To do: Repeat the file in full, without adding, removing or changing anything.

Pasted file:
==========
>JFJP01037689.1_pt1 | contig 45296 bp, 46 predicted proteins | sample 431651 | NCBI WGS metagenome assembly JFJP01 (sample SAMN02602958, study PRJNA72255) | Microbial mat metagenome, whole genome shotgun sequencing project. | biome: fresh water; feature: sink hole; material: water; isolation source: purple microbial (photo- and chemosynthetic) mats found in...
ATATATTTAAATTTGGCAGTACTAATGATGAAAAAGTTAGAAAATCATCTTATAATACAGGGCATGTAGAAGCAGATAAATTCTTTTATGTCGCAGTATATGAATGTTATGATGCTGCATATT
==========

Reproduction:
>JFJP01037689.1_pt1 | contig 45296 bp, 46 predicted proteins | sample 431651 | NCBI WGS metagenome assembly JFJP01 (sample SAMN02602958, study PRJNA72255) | Microbial mat metagenome, whole genome shotgun sequencing project. | biome: fresh water; feature: sink hole; material: water; isolation source: purple microbial (photo- and chemosynthetic) mats found in...
ATATATTTAAATTTGGCAGTACTAATGATGAAAAAGTTAGAAAATCATCTTATAATACAGGGCATGTAGAAGCAGATAAATTCTTTTATGTCGCAGTATATGAATGTTATGATGCTGCATATT